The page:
Black Women And Identifying Themselves By Utilizing Rhetoric In Their Everyday Lives

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Coming into this class, I wasn’t quite sure what the term rhetoric meant. When I read the word rhetorical as stated in the title of this class, I found myself thinking of when my dad and I would have a conversation and he would pose a question; sometimes following up with the phrase, “that was a rhetorical question.” When I asked him to elaborate on that word, he informed me that the word rhetorical refers to producing a mere effect, and asking a rhetorical question means that it was asked not as a question that necessarily needed an answer, but for the mere effect to emphasize a point or thought. With that in mind, after attending this class during the 2019 fall semester, I’ve learned that the term rhetorical can also refer to the subject of rhetoric which is the art of persuasion. Rhetoric is the earliest study of verbal and written language with the intention to persuade an audience in any given situation (Herrick, 2013). In contemporary times, investigations of rhetoric address a substantially more varied scope of spaces than in earlier studies. Rhetors such as Aristotle and Plato, practiced during ancient rhetoric times; becoming compelling persuaders in open gatherings such as courts and congregations. However, as opposed to concentrating on singling out certain components of the study, e.g. argument or audience, contemporary rhetoric scholars underscore bigger issues, e.g. the social settings and basic structures of rhetoric. In turn, contemporary rhetoric studies human discourse as a method for understanding and living effectively in a world of symbols (Herrick, 2013).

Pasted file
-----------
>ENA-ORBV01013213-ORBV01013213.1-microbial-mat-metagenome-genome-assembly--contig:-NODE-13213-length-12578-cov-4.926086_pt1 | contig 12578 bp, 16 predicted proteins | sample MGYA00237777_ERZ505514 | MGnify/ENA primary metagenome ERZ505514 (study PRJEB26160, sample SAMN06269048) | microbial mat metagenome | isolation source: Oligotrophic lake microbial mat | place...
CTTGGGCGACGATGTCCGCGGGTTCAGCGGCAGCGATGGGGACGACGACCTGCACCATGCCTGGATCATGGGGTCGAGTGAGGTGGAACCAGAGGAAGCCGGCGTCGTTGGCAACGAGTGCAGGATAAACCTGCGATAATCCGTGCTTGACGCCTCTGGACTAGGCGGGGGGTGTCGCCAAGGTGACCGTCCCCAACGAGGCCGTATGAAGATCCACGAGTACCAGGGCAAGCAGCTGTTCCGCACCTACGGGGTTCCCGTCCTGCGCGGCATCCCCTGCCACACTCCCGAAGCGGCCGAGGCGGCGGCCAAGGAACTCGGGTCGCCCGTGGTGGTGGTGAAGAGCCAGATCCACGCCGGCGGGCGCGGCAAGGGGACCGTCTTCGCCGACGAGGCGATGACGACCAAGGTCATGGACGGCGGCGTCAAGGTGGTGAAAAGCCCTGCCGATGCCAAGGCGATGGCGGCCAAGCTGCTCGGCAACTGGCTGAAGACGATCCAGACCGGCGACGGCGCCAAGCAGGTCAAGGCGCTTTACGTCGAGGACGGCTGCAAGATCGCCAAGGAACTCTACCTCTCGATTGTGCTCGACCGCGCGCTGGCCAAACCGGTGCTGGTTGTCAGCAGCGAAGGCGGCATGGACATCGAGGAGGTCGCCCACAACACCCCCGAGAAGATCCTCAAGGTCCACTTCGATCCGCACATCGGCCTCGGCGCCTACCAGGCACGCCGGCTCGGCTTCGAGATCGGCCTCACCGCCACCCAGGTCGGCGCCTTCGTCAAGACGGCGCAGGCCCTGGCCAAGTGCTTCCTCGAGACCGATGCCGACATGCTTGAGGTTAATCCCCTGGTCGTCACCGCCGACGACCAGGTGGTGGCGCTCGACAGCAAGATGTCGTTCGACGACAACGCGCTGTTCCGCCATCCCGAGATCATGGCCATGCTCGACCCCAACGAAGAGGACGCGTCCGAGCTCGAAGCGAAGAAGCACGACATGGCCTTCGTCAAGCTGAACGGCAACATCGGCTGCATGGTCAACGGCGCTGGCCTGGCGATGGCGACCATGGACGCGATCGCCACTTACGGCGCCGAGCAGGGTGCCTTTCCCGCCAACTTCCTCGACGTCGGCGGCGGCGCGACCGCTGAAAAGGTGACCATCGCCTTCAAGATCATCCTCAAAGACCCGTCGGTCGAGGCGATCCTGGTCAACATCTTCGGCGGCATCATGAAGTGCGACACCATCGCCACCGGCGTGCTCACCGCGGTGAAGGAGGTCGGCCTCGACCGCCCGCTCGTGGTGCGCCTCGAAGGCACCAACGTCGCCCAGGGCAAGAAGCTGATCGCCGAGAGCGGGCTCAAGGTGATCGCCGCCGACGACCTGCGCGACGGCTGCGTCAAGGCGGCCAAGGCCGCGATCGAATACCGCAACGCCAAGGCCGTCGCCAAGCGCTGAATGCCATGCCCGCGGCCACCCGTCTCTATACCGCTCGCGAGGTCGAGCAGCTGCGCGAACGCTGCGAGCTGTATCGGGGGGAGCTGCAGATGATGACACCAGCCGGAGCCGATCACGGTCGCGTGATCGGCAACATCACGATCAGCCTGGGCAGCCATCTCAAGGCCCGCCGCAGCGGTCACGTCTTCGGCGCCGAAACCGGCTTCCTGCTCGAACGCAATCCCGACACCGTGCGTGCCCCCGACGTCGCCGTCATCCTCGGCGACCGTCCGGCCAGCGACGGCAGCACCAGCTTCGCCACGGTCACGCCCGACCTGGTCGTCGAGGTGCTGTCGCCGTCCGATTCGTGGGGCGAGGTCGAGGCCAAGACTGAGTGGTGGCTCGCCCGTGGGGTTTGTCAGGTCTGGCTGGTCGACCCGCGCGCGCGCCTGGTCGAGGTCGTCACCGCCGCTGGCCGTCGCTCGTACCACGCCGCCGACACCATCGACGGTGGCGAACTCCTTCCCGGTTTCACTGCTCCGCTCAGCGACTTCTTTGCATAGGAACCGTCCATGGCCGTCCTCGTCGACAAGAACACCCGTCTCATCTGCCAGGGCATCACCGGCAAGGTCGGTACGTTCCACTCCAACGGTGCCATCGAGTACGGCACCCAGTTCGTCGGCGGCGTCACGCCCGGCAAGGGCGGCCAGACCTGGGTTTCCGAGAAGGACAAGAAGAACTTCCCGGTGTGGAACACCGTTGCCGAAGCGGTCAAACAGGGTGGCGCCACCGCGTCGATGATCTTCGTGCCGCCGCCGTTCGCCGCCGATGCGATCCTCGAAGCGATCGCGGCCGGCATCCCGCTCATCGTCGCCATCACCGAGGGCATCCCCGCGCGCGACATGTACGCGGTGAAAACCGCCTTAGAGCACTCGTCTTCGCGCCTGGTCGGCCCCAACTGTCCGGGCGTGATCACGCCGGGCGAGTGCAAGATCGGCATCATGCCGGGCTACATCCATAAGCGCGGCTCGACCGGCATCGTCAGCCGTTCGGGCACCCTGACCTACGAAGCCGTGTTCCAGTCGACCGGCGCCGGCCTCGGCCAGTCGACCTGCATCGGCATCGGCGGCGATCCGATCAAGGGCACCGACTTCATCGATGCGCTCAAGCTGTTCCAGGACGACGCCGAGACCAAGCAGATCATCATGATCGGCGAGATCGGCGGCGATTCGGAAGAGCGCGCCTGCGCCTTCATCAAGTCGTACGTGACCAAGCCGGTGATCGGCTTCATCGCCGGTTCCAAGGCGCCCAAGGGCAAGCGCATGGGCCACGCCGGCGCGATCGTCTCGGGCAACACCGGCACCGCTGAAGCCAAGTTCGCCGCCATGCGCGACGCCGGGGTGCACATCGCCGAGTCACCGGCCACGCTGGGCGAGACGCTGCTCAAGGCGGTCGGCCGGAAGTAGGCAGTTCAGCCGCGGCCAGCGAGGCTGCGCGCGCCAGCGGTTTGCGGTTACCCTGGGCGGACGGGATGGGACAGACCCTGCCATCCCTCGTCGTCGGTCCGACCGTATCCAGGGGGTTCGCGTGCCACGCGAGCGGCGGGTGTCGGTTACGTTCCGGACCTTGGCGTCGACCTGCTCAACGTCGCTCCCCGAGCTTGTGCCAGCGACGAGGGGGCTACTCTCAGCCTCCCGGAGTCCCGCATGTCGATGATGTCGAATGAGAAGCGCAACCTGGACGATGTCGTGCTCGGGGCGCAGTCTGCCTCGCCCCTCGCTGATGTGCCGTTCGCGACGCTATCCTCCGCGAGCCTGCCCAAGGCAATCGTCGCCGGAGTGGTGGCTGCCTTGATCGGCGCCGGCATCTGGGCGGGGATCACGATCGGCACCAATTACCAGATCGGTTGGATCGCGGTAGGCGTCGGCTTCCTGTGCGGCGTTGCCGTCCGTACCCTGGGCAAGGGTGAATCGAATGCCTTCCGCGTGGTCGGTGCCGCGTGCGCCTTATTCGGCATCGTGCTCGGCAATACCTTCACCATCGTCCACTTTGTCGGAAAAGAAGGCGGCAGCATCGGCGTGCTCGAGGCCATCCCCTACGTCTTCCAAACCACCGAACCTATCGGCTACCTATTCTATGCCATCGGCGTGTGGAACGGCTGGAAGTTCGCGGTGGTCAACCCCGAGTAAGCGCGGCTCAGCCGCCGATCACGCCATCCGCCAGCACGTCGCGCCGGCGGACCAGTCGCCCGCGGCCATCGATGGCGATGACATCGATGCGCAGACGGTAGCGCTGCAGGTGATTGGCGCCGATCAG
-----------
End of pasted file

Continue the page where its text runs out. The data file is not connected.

During the end of the 20th century, Michel Foucault (1926-1984), a European scholar, became an intellectual influencer of communication and rhetoric of his day and though he has passed, Foucault continues to maintain that status. Herrick recalls Foucault as a “philosopher, social historian, semiotician, and social critic,” (p. 231). While having a solid impact in philosophy Foucault also had a hand in influencing a wide scope of humanistic and social logical orders (Gutting & Oksala, 2019). In much of his work, Foucault focuses on the “central problem of power,” specifically how power is related to language (Herrick, 2013). Foucault looked at power in relation to how it manifests itself within institutions and how that manifestation ultimately affects the language and discourse used in our everyday lived experiences. In conjunction with language, he also draws his attention to power and its relationship with knowledge and sexuality. As a result, his study has influenced contemporary feminist scholarship by highlighting the structure of power surrounding language and sexuality (Davis, 2018). Foucault’s contribution has provided scholars with a theoretical road map in analyzing communication; specifically aiding in how Black women utilize rhetoric as a form of resistance in their personal and professional lives. By examining the works of Michel Foucault through a Black feminist lens, I will focus this argument on specific symbolic meanings of Blackness and how they signify a primary source of agency and resistance for Black Women, as well as the need to shift the narrative surrounding how Black women choose to identify themselves by utilizing rhetoric in their everyday lives.